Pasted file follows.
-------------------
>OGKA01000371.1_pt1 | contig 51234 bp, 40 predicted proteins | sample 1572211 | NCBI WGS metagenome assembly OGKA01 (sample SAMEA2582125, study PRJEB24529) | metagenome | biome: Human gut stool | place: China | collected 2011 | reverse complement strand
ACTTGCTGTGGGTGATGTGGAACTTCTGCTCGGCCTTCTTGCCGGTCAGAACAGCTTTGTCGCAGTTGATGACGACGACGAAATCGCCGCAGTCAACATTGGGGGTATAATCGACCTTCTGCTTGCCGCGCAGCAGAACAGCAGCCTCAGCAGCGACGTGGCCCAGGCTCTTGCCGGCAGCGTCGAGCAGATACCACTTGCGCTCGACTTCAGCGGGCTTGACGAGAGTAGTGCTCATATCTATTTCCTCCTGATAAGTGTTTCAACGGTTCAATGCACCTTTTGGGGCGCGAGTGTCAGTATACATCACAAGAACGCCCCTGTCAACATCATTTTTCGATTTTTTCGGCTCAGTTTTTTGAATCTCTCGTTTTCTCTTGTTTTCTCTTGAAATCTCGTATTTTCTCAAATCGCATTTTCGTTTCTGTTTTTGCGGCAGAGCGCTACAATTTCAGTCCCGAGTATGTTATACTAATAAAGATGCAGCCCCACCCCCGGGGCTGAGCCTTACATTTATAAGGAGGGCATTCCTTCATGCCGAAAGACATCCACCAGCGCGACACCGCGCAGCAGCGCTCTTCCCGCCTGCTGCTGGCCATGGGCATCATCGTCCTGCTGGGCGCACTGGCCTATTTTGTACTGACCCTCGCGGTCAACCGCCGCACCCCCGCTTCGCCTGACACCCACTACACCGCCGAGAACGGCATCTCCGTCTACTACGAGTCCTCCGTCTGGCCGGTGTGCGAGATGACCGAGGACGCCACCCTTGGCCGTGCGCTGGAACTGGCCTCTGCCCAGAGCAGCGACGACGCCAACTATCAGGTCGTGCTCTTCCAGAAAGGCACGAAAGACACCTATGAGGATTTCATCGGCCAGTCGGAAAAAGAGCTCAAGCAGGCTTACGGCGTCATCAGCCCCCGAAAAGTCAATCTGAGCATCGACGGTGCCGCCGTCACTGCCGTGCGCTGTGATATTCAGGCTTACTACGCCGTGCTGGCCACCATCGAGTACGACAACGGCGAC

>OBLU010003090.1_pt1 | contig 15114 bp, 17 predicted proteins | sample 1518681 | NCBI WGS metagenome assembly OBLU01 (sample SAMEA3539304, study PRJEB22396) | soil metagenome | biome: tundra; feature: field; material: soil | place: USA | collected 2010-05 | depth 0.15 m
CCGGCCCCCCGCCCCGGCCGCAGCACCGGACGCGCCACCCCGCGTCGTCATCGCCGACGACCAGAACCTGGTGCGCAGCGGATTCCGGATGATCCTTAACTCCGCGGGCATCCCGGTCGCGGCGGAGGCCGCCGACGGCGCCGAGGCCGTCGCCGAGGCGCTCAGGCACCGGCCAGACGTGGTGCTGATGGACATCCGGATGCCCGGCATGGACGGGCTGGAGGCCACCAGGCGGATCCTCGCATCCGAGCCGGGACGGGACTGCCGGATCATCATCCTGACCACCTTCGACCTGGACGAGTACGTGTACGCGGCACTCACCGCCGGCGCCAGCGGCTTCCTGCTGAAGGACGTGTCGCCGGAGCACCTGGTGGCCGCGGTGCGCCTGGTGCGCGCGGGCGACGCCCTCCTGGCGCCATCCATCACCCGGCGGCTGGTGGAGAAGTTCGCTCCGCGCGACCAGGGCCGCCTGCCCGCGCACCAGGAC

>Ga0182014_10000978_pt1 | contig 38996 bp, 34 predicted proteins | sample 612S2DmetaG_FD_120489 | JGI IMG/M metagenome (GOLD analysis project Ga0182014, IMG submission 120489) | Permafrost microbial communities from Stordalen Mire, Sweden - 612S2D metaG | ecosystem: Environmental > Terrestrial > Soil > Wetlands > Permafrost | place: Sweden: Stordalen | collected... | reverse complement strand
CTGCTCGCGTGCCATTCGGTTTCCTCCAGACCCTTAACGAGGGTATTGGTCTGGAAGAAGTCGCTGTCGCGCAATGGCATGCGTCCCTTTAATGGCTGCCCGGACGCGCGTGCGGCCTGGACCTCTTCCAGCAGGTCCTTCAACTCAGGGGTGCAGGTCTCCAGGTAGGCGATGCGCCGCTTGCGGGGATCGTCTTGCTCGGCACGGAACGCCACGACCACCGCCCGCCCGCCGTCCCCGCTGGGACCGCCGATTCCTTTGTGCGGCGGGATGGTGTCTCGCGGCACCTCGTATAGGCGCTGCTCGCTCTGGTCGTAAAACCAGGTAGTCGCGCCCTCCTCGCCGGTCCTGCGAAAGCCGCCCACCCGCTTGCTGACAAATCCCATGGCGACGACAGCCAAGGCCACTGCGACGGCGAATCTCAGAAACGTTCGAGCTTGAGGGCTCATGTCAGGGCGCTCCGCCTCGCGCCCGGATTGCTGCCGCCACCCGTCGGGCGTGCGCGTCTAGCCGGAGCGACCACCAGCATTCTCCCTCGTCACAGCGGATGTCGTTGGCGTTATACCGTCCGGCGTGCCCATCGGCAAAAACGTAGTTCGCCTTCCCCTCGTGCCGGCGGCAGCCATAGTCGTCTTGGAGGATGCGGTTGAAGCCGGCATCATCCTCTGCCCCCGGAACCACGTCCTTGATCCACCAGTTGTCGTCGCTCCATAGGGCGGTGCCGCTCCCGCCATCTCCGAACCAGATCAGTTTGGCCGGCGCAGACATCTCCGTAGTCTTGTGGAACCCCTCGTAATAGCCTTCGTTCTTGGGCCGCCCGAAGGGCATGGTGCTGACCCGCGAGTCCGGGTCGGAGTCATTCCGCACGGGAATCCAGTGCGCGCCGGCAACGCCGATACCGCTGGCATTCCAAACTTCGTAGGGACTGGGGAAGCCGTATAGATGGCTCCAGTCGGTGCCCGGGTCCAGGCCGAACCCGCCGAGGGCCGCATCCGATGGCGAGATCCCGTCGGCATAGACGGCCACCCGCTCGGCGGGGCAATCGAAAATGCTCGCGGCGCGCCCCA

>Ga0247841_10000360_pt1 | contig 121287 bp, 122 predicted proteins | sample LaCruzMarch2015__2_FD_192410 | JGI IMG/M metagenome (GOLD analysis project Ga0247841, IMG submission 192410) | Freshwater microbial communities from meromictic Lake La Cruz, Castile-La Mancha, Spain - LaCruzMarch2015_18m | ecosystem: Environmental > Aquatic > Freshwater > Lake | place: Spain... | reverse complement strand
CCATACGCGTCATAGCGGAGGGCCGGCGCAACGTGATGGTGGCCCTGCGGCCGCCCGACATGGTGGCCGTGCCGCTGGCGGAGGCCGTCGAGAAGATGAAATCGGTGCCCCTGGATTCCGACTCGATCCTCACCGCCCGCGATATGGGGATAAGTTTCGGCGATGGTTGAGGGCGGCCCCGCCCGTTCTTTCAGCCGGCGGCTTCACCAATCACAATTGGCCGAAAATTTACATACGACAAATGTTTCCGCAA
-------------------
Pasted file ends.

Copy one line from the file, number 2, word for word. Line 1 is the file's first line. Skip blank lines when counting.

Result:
ACTTGCTGTGGGTGATGTGGAACTTCTGCTCGGCCTTCTTGCCGGTCAGAACAGCTTTGTCGCAGTTGATGACGACGACGAAATCGCCGCAGTCAACATTGGGGGTATAATCGACCTTCTGCTTGCCGCGCAGCAGAACAGCAGCCTCAGCAGCGACGTGGCCCAGGCTCTTGCCGGCAGCGTCGAGCAGATACCACTTGCGCTCGACTTCAGCGGGCTTGACGAGAGTAGTGCTCATATCTATTTCCTCCTGATAAGTGTTTCAACGGTTCAATGCACCTTTTGGGGCGCGAGTGTCAGTATACATCACAAGAACGCCCCTGTCAACATCATTTTTCGATTTTTTCGGCTCAGTTTTTTGAATCTCTCGTTTTCTCTTGTTTTCTCTTGAAATCTCGTATTTTCTCAAATCGCATTTTCGTTTCTGTTTTTGCGGCAGAGCGCTACAATTTCAGTCCCGAGTATGTTATACTAATAAAGATGCAGCCCCACCCCCGGGGCTGAGCCTTACATTTATAAGGAGGGCATTCCTTCATGCCGAAAGACATCCACCAGCGCGACACCGCGCAGCAGCGCTCTTCCCGCCTGCTGCTGGCCATGGGCATCATCGTCCTGCTGGGCGCACTGGCCTATTTTGTACTGACCCTCGCGGTCAACCGCCGCACCCCCGCTTCGCCTGACACCCACTACACCGCCGAGAACGGCATCTCCGTCTACTACGAGTCCTCCGTCTGGCCGGTGTGCGAGATGACCGAGGACGCCACCCTTGGCCGTGCGCTGGAACTGGCCTCTGCCCAGAGCAGCGACGACGCCAACTATCAGGTCGTGCTCTTCCAGAAAGGCACGAAAGACACCTATGAGGATTTCATCGGCCAGTCGGAAAAAGAGCTCAAGCAGGCTTACGGCGTCATCAGCCCCCGAAAAGTCAATCTGAGCATCGACGGTGCCGCCGTCACTGCCGTGCGCTGTGATATTCAGGCTTACTACGCCGTGCTGGCCACCATCGAGTACGACAACGGCGAC